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Actually, I take both of these variations as blessings in disguise. The introductions that I make are generally to people of substance that I would not have treated in this manner. In these cases I simply remove the individuals from my contact list – for me they cease to exist except as hazards to warn people to avoid. But let’s get back to the nightmare by assuming that the person arrives on time.

In return for the odor of my jasmine, I’d like all the odor of your roses.

Now the meeting starts. I came with the objective of verifying my assumptions about what is important to this person and identifying ways that I can help them by providing opportunities, contacts and assistance. I start with a focus on the materials I have been able to review. I often take the lead in order to set the pattern for the meeting. My own style is to focus sharply on those opportunities and resources that I can bring to the relationship – and identify those which will be of most immediate value to the other person.

I often continue with “Tell me what you are looking for and why?” In a small number of cases the response is effectively “I don’t know – I haven’t thought it out!” This kind of response almost always sets me to trying to find a way to shut the meeting down and go on to more productive activities ASAP. One particular version of the response is “I still haven’t decided what I want to be when I grow up.” My standard response to this is “I don’t deal with children. Go home and grow up – let me know when you can manage to engage as an adult.” Again, for me, it is time to move on to more productive doings.

But let’s say that the person has something approaching an adult and proportionate understanding of their skill sets, resources and needs and has been thoughtful enough to review my background and connections to have formed an idea of how I might be of help to them. I will want to drill down sufficiently to understand how I might most productively contribute to their interests. I enjoy finding out about them and identifying ways that I can be of help. Those of you who know me well or have visited the Longview website know that there are a wide range of such possibilities – that I have a far flung network of contacts – and that I am always willing to help people who I respect, like and trust – and who return the sentiments.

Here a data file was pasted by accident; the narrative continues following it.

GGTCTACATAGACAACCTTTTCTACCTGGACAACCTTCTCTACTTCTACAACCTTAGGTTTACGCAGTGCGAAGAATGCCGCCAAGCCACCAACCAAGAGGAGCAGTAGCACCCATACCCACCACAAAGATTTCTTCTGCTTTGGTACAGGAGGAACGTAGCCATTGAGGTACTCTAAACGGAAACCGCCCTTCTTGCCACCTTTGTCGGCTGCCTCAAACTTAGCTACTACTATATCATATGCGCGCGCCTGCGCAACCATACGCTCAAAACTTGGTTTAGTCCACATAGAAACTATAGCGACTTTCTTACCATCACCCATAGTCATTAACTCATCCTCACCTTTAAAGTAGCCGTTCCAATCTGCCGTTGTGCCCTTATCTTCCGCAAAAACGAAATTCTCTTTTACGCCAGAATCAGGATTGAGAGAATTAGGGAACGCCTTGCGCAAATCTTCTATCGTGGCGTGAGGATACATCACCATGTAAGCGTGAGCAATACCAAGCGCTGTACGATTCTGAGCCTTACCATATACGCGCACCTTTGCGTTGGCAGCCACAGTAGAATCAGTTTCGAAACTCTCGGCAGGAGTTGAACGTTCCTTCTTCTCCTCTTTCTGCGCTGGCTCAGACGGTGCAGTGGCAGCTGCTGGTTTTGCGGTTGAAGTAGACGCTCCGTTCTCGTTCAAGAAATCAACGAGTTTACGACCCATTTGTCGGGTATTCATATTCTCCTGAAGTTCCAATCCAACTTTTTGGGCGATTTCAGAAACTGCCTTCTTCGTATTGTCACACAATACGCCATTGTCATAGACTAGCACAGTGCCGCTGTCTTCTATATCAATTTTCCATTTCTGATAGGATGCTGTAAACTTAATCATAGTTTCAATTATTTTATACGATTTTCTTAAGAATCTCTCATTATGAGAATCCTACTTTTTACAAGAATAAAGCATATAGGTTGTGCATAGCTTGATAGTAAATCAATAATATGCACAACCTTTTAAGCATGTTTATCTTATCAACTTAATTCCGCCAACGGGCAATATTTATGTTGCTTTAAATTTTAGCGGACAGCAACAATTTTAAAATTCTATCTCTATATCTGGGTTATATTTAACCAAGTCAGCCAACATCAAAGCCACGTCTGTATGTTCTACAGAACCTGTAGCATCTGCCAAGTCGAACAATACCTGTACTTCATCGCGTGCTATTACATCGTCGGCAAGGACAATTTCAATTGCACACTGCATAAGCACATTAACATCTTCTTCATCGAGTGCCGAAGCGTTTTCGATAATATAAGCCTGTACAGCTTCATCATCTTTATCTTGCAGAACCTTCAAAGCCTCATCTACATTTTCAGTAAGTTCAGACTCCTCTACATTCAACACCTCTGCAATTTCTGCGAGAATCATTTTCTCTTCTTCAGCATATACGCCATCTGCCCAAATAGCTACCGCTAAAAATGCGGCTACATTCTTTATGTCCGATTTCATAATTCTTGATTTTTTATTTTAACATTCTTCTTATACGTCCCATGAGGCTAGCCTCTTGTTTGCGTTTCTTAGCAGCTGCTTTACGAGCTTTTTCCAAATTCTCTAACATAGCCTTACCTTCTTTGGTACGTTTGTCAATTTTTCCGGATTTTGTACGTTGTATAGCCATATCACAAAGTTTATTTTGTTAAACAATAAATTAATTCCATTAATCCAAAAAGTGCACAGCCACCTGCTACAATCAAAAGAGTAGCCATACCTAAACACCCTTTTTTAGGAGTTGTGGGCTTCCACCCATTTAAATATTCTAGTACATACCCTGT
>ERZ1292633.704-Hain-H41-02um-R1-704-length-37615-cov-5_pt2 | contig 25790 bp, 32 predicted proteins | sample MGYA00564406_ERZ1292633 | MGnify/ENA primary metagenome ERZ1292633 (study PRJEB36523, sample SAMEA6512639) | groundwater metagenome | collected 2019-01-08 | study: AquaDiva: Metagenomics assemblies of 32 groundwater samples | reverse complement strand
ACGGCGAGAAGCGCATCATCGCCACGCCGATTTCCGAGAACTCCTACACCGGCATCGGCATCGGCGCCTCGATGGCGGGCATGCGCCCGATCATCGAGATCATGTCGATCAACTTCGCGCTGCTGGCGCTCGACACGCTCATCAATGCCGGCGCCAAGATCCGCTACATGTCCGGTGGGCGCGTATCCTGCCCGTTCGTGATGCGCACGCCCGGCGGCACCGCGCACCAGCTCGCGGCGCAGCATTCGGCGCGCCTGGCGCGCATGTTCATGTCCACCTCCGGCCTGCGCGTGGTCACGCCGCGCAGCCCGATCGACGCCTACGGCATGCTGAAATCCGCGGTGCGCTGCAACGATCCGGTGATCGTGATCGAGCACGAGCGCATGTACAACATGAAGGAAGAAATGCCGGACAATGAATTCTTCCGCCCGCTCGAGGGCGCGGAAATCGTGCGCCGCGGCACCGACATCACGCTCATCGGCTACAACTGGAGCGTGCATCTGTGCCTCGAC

By now I may have identified a handful of opportunities for me to contribute value. My tendency is to identify one or two that are doable within a relatively short time scale (a kind of test set). Delivering on these will give me a good idea of how well they (and subsequently more important matters) will be handled (a measure of the kind of person I have just met). I summarize them one by one and highlight the actions that I am going to take. So by now I have my action items – and it is time to see if the highway is one or two lanes.

I have no roses; all the flowers in my garden are dead.

At this point the conversation should naturally turn around. The other person should take the lead in moving the focus on to identifying ways that they can be of help to me. Sometimes it becomes obvious that they have decided that the meeting has achieved their objectives and is properly over. In a way it is, but not in the way that they tend to see it. When reversing the flow doesn’t happen, I automatically mentally trash my notes and begin thinking about other, more productive, things.

I am sure that I am not unique in this – or at least I hope that is the case. I don’t offer or accept many purely speculative meetings. The process usually starts with a fair amount of confidence that there should be a two lane highway possible – with something more than sporadic traffic in both directions. By this I mean that I have done enough diligence on the person to have a strong suspicion that they are capable of bringing me significant opportunities in one of my ‘sweet spots’ and that they are the kind of person that I am likely to come to trust and enjoy getting to know – the kind that I would feel comfortable bringing into situations where the interests of my good friends are at stake.

The most common dead end occurs when it becomes apparent that they have not given the question much thought at all. The dominance of “I need” has brought them to the meeting and that has been their focus from the beginning. The question “OK, what’s in it for me?” is only allowed to be spoken by them and answered by me. The converse is unthinkable. In extreme cases, when I ask “OK, what’s in it for me?” the offered response becomes effectively “the joy of helping me.” Yeah, well I’ve had enough of that kind of joy to last a lifetime – let’s split the check and get out of here – this meeting has turned into a kamikaze raid on a vacant lot!

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